My dissertation is about the view that certain valuable things are worth conserving even when a superior replacement is available. G. A. Cohen dubbed it 'Conservatism about Value'.

On the theoretical side, I examine what explains the presence of conservative reasons, how strong these reasons are, which things we have reasons to conserve, and who these reasons apply to.

On the practical side, I argue that this view illuminates old and new puzzles concerning: the shape of a life, the significance of progress, how one should direct their life at its different stages, end-of-life decisions, grief, and life extension technology, among other things.

Beyond that, I work on a variety of issues in normative ethics (population ethics and well-being), epistemology (inquiry, suspension of judgment, and epistemic consequentialism), and ethics of technology (life extension, privacy, and existential risk).


4. What Should We Agree on about the Repugnant Conclusion?. Utilitas. (forthcoming). (with Stéphane Zuber and 27 co-authors) [abstract]

3. Schopenhauer on Suicide and Negation of the Will. The British Journal for the History of Philosophy. (2021). [abstract]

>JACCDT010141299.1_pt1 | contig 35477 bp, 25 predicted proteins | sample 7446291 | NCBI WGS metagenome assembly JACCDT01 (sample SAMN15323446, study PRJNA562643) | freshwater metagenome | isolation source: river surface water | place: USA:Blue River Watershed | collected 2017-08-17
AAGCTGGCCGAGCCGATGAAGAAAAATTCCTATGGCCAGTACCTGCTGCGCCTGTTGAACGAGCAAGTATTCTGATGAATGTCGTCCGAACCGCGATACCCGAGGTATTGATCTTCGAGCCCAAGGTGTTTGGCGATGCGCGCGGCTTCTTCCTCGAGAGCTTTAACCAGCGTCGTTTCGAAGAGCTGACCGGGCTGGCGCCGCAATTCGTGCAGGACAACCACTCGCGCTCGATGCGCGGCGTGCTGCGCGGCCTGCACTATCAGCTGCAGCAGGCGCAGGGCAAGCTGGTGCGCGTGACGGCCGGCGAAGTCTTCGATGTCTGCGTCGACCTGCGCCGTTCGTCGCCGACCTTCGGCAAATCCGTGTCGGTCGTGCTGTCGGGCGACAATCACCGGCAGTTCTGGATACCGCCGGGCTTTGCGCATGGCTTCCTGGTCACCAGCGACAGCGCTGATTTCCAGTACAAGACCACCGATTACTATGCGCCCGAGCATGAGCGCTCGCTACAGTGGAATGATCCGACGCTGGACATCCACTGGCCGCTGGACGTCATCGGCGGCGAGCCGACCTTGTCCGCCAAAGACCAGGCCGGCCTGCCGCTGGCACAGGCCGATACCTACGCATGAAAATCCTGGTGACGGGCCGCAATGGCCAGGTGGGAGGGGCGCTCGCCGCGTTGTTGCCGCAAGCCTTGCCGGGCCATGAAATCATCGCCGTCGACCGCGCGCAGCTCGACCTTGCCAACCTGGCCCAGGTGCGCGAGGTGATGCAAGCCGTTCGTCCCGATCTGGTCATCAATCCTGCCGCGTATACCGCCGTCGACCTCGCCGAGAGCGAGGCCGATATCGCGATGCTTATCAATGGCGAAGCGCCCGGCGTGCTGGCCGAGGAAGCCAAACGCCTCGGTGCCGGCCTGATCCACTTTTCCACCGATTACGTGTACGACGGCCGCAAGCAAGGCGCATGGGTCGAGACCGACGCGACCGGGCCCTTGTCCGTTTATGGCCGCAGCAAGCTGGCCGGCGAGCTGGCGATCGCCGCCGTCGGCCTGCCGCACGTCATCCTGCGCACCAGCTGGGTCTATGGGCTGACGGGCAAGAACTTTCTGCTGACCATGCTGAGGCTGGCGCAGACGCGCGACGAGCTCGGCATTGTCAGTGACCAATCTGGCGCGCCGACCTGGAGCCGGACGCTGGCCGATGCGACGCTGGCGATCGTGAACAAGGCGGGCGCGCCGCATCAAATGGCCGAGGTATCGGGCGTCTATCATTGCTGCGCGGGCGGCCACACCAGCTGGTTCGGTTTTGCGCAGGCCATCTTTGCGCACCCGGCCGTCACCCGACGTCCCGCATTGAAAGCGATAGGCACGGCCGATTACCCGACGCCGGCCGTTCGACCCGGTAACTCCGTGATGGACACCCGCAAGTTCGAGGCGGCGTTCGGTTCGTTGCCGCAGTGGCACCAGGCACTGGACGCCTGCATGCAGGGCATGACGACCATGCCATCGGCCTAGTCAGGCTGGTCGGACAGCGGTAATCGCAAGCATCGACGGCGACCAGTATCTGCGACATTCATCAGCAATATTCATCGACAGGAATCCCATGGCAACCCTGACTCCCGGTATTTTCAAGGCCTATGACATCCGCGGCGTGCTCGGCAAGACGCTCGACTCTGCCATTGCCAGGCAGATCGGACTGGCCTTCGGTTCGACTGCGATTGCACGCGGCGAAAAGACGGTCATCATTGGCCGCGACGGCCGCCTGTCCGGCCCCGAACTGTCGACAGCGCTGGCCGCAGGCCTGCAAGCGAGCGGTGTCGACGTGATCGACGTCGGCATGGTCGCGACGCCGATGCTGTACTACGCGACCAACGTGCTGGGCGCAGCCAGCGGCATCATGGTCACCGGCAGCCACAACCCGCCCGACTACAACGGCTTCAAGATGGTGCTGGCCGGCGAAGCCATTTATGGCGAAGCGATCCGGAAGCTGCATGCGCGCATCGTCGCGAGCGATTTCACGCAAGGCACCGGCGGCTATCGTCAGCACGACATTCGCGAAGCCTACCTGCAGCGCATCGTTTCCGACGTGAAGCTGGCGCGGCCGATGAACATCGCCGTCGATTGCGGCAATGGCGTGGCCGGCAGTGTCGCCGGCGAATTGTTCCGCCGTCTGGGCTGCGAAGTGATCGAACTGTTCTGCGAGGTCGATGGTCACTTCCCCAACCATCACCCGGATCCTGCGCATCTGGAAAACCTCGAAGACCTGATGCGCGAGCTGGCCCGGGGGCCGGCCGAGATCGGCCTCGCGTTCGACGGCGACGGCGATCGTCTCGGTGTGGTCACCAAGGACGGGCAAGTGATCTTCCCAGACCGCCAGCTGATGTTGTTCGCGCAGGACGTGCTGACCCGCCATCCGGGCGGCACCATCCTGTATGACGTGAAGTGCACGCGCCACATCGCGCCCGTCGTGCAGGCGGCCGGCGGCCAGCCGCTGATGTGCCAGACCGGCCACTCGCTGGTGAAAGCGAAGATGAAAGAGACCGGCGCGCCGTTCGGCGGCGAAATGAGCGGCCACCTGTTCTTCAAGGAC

2. On Parfit's Wide Dual Person-Affecting Principle. The Philosophical Quarterly. (2020). [abstract]

1. Friedman on Suspended Judgment. Synthese. (2020). [abstract]

In progress / Under review:

A paper on the significance of progress – I explain why it is better for the history of humanity to feature a pattern of improvement rather than deterioration, other things equal.

A paper on conserving prudential goods – I develop a view which says that we have a moral reason to preserve certain prudential goods, such as loving relationships and important projects, even when a superior replacement is available.

A paper on the grounds of conservatism about value – I defend the view that we have a reason to preserve certain valuable things when and because this is an appropriate response to their value from a recent critique.

A paper on life extension technology – I argue that we have a justice-based reason to develop and widely distribute anti-ageing technology.

A paper on end-of-life decisions – I explain why we can have a moral reason to extend our lives even if the extra years would be bad for us and why we can have a moral reason not to extend our lives even if the extra years would be good for us.

A paper on wasted potential – I argue that how good a life is for an individual depends partly on facts about their potential.

A paper on epistemic demandingness – I defend epistemic consequentialism from a recent charge that it is overly demanding.

If you are interested in reading any of these papers, email me. I would be greatful for any comments, large or small.